-In close quarters combat, the opponent doesn’t incur a -2 penalty to dodge gun without cover.

-In close quarters combat, gun users take -2 to shoot at an opponent outside the close range fight. 

-These pools can be used for crossbows.

Other Ranged Weapons

Dexterity + Athletics – Toss a smaller weapon at an opponent (throwing knives, shurikens, etc.)

Strength + Athletics – Throw a larger at an opponent (Large rock, chair, TV, etc.)

Composure + Athletics –  Shooting a bow and arrow (Archery)

Dodge

Dexterity + Athletics – Get out of the way of attacks. 

Note: On ties, dodger takes 1 superficial damage, but the attacker doesn’t. If dodger wins they inflict no damage, but don’t receive any. 

Battle Tactics

All-Out Attack 

Players may choose to gain a damage bonus. Going “all in” for an attack. For most attacks, this means forfeiting any defense. For ranged weapons, this is equivalent to “emptying the clip” as ranged weapons use up all their ammunition. Failures with this tactic give opponents +1 die on their next roll. 

Example:

Adam rolls Strength + Brawl vs Bethany’s Dex + melee

Adam takes the full force of Bethany’s attack even on a win, but deals +1 damage to her. 

All-Out Defense 

Players may have their character dedicate fully to defense. They get a bonus die to all defensive actions. Doing so behind solid cover can make them impervious to ranged damage. 

Called Shots 

A called shot is when you make an attack for a specific effect or part of the target. Shoot out car tires, knock the keys from an ally’s hand, go for the knee caps. When this is done the action and aim is declared before rolling, further more successes are subtracted. The penalty is usually -2 but can be adjusted depending on STs discretion. 

Below are some highlighted examples. 

Nonlethal Damage: A called shot can be used to “pull a point” or “shoot them in the leg” If there is an effort to not attack with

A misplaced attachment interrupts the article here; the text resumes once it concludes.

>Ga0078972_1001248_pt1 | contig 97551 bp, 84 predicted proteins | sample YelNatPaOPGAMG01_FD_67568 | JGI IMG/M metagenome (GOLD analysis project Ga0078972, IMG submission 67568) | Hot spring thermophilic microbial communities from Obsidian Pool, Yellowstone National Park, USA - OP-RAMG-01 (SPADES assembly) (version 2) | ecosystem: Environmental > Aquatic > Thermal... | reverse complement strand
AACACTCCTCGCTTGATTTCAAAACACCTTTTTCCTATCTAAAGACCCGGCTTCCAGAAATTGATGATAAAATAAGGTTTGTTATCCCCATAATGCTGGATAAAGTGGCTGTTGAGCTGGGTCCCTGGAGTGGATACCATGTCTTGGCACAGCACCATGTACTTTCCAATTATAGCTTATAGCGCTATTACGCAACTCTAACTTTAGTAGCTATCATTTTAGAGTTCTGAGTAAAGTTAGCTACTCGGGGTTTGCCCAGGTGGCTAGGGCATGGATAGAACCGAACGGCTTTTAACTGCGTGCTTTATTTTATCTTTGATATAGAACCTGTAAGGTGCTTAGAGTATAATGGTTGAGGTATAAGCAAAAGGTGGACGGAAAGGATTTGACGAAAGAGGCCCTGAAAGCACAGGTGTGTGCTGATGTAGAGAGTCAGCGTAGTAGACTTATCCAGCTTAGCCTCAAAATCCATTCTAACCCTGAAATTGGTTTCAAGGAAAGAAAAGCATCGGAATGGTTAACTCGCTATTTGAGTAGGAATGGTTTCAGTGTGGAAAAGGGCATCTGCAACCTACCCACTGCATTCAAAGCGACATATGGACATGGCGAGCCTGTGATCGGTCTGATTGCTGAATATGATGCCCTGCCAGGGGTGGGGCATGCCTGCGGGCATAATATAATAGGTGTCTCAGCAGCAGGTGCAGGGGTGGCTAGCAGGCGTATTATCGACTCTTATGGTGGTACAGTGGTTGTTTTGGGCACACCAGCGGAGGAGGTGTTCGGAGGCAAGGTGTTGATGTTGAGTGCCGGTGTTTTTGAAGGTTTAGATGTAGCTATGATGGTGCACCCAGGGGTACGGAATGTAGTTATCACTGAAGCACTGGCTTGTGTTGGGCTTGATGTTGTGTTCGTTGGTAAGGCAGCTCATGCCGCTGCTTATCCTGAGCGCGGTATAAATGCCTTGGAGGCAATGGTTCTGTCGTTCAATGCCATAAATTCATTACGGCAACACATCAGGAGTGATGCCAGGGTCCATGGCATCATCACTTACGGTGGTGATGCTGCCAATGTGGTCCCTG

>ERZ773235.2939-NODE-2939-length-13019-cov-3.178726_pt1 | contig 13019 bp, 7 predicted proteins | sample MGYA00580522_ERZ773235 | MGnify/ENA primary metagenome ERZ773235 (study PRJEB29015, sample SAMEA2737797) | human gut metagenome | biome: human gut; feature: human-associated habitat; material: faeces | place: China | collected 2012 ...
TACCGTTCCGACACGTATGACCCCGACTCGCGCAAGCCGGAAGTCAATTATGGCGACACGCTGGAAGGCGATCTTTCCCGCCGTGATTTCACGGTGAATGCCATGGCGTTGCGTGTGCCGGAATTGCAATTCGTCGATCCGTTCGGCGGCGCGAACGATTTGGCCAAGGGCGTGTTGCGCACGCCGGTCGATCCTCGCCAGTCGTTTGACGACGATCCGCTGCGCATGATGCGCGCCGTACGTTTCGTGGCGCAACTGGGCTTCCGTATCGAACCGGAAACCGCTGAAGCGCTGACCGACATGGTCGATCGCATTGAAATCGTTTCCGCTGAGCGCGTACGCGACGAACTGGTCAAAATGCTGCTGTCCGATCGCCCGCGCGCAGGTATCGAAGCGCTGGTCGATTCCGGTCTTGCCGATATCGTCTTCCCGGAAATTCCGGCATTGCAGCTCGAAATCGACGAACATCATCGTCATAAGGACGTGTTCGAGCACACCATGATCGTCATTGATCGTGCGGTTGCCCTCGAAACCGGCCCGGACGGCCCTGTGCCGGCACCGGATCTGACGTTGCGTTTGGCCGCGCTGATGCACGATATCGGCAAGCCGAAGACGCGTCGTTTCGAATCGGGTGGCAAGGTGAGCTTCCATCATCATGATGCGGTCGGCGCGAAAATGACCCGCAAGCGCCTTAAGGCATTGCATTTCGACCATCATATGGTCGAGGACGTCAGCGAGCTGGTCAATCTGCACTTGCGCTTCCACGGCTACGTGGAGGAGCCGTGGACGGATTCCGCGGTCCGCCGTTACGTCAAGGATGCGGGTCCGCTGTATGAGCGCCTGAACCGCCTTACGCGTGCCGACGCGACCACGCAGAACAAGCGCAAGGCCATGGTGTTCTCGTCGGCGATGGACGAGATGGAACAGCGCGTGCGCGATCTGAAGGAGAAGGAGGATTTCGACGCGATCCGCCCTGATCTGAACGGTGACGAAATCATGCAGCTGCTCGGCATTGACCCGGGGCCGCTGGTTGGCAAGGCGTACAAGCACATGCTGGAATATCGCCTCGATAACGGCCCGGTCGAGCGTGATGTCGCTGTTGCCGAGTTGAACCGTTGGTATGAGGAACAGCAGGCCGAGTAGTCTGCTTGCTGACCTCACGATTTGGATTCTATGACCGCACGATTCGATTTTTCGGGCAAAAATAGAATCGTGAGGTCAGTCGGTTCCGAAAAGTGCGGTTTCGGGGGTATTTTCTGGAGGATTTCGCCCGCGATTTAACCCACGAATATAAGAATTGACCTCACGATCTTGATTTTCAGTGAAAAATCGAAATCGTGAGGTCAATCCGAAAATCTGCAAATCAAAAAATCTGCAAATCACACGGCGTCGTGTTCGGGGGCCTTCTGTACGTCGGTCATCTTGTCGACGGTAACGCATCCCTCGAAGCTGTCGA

Staking mid-combat: Stakes are a +0 weapon. To stake, the attacker must inflict a net 5 damage after the – 2 called shot penalty. (Before halving). 

Decapitation: with a – 2 penalty, net 10 damage must be inflicted. (before halving)  

Minor Actions 

Rapid Reflexes allow these for free. A player may take a few dice off their roll to perform a small action before their turn. This is largely up to ST discretion to keep things reasonable. 

Surprise Attacks

No matter what, there is always a chance to defend against a surprise attack! Obfuscate, stealth, etc. The moment an enemy attacks, obfuscation breaks. 

Dexterity + Stealth vs Wits + Awareness 

The attacker makes the above a contested roll against an opponent’s wits + awareness. Ties go to the attacker. If the attacker wins, then they get to launch their attack versus a 1 difficulty. 

Discipline Activation 

If the discipline has a contested roll, then that is your main action for a turn. (i.e. Mesmerize, Dread Gaze, Theft of Vitae, etc.) If it is an ability that only requires a rouse check, then it is okay to still have a main action. (I.e Fleetness, Prowess, toughness, etc.)